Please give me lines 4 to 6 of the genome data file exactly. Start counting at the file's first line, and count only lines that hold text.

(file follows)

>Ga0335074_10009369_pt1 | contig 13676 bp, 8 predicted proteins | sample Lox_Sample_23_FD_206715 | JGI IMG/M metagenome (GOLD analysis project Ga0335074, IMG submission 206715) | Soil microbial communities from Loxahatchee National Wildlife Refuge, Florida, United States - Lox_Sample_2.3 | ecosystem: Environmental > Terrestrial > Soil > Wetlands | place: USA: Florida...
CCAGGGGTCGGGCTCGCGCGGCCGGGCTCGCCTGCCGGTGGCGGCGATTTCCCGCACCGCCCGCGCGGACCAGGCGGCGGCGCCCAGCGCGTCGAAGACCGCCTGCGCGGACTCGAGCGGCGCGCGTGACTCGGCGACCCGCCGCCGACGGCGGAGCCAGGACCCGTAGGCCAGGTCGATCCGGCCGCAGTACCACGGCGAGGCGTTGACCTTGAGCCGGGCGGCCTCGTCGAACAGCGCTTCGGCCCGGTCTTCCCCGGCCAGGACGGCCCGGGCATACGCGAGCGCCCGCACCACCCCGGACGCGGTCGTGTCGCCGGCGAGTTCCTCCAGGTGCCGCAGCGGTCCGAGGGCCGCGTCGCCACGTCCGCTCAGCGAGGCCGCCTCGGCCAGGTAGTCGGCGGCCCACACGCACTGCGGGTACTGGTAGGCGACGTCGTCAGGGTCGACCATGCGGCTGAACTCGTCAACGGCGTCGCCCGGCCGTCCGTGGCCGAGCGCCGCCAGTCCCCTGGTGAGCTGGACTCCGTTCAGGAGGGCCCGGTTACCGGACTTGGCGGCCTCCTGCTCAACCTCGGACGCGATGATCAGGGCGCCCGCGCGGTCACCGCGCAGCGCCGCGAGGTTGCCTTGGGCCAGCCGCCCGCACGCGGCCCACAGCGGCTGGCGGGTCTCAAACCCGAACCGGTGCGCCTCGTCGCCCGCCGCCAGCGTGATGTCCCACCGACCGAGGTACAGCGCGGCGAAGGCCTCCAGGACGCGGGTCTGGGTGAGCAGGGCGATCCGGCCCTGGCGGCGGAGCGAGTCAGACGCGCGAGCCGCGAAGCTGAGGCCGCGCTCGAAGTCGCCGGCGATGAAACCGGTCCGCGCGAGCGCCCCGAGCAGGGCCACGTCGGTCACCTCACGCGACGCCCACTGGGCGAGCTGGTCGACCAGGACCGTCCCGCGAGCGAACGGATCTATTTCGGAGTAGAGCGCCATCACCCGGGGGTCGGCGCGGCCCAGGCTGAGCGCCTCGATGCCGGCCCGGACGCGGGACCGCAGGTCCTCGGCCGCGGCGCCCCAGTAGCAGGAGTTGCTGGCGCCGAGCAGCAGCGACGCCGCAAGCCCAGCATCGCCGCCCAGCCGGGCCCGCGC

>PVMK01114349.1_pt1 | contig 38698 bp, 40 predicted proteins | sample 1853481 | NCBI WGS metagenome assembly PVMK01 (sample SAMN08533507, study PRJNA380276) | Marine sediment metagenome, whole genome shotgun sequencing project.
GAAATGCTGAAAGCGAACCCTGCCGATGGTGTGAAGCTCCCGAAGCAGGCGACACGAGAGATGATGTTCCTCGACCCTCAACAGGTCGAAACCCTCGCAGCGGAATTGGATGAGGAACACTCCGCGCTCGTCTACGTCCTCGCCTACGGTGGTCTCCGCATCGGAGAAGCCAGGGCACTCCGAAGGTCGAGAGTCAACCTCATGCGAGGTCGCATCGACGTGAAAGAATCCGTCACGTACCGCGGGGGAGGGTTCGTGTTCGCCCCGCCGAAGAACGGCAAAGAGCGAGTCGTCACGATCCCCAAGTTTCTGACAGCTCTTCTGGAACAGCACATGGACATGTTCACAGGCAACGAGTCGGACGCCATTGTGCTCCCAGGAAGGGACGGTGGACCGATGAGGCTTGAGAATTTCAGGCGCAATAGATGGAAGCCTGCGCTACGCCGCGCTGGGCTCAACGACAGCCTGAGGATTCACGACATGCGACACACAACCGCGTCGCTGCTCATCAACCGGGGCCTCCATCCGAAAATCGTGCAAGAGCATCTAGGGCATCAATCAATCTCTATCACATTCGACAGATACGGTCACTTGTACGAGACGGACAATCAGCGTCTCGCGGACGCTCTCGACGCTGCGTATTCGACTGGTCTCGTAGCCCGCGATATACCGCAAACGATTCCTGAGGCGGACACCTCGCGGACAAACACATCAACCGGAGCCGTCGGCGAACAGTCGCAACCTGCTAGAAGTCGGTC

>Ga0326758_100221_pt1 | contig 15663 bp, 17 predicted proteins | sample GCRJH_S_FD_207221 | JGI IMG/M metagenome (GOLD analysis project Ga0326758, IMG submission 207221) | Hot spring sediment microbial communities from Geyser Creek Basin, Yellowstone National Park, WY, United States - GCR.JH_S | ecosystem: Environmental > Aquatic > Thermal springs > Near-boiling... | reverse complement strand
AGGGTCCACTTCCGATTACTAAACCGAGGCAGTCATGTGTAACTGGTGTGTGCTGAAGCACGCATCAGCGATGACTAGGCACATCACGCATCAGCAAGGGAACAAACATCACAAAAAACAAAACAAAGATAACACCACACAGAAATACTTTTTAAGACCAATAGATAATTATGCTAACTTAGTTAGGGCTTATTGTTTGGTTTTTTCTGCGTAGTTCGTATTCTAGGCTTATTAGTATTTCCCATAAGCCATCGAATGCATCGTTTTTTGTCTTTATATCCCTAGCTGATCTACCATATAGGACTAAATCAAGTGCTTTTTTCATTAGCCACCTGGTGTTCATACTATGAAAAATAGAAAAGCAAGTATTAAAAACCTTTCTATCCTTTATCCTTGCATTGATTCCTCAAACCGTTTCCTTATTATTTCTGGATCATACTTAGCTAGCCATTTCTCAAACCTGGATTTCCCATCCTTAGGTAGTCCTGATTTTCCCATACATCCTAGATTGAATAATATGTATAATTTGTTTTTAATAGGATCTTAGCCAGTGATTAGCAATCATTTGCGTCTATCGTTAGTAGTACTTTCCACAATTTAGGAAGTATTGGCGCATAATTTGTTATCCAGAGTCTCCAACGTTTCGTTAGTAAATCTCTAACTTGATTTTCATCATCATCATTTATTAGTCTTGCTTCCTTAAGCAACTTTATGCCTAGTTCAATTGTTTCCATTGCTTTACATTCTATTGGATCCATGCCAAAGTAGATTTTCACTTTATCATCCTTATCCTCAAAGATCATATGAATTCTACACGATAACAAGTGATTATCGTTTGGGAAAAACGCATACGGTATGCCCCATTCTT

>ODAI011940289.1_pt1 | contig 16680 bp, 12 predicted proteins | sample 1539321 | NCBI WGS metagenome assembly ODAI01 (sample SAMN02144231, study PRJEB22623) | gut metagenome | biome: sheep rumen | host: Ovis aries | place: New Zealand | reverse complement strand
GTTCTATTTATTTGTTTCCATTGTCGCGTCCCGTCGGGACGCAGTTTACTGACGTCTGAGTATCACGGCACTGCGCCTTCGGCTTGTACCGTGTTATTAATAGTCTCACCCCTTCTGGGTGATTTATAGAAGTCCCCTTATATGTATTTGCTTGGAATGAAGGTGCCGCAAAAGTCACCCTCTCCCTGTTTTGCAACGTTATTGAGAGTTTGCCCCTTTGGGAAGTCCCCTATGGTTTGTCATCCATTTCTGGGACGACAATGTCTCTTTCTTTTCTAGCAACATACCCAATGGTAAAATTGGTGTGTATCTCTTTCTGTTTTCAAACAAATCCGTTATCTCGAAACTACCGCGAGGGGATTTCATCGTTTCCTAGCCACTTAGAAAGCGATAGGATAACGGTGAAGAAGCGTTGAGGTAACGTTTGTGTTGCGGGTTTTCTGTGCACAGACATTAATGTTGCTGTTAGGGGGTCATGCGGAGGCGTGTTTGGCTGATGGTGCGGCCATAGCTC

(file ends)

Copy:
GAAATGCTGAAAGCGAACCCTGCCGATGGTGTGAAGCTCCCGAAGCAGGCGACACGAGAGATGATGTTCCTCGACCCTCAACAGGTCGAAACCCTCGCAGCGGAATTGGATGAGGAACACTCCGCGCTCGTCTACGTCCTCGCCTACGGTGGTCTCCGCATCGGAGAAGCCAGGGCACTCCGAAGGTCGAGAGTCAACCTCATGCGAGGTCGCATCGACGTGAAAGAATCCGTCACGTACCGCGGGGGAGGGTTCGTGTTCGCCCCGCCGAAGAACGGCAAAGAGCGAGTCGTCACGATCCCCAAGTTTCTGACAGCTCTTCTGGAACAGCACATGGACATGTTCACAGGCAACGAGTCGGACGCCATTGTGCTCCCAGGAAGGGACGGTGGACCGATGAGGCTTGAGAATTTCAGGCGCAATAGATGGAAGCCTGCGCTACGCCGCGCTGGGCTCAACGACAGCCTGAGGATTCACGACATGCGACACACAACCGCGTCGCTGCTCATCAACCGGGGCCTCCATCCGAAAATCGTGCAAGAGCATCTAGGGCATCAATCAATCTCTATCACATTCGACAGATACGGTCACTTGTACGAGACGGACAATCAGCGTCTCGCGGACGCTCTCGACGCTGCGTATTCGACTGGTCTCGTAGCCCGCGATATACCGCAAACGATTCCTGAGGCGGACACCTCGCGGACAAACACATCAACCGGAGCCGTCGGCGAACAGTCGCAACCTGCTAGAAGTCGGTC

>Ga0326758_100221_pt1 | contig 15663 bp, 17 predicted proteins | sample GCRJH_S_FD_207221 | JGI IMG/M metagenome (GOLD analysis project Ga0326758, IMG submission 207221) | Hot spring sediment microbial communities from Geyser Creek Basin, Yellowstone National Park, WY, United States - GCR.JH_S | ecosystem: Environmental > Aquatic > Thermal springs > Near-boiling... | reverse complement strand
AGGGTCCACTTCCGATTACTAAACCGAGGCAGTCATGTGTAACTGGTGTGTGCTGAAGCACGCATCAGCGATGACTAGGCACATCACGCATCAGCAAGGGAACAAACATCACAAAAAACAAAACAAAGATAACACCACACAGAAATACTTTTTAAGACCAATAGATAATTATGCTAACTTAGTTAGGGCTTATTGTTTGGTTTTTTCTGCGTAGTTCGTATTCTAGGCTTATTAGTATTTCCCATAAGCCATCGAATGCATCGTTTTTTGTCTTTATATCCCTAGCTGATCTACCATATAGGACTAAATCAAGTGCTTTTTTCATTAGCCACCTGGTGTTCATACTATGAAAAATAGAAAAGCAAGTATTAAAAACCTTTCTATCCTTTATCCTTGCATTGATTCCTCAAACCGTTTCCTTATTATTTCTGGATCATACTTAGCTAGCCATTTCTCAAACCTGGATTTCCCATCCTTAGGTAGTCCTGATTTTCCCATACATCCTAGATTGAATAATATGTATAATTTGTTTTTAATAGGATCTTAGCCAGTGATTAGCAATCATTTGCGTCTATCGTTAGTAGTACTTTCCACAATTTAGGAAGTATTGGCGCATAATTTGTTATCCAGAGTCTCCAACGTTTCGTTAGTAAATCTCTAACTTGATTTTCATCATCATCATTTATTAGTCTTGCTTCCTTAAGCAACTTTATGCCTAGTTCAATTGTTTCCATTGCTTTACATTCTATTGGATCCATGCCAAAGTAGATTTTCACTTTATCATCCTTATCCTCAAAGATCATATGAATTCTACACGATAACAAGTGATTATCGTTTGGGAAAAACGCATACGGTATGCCCCATTCTT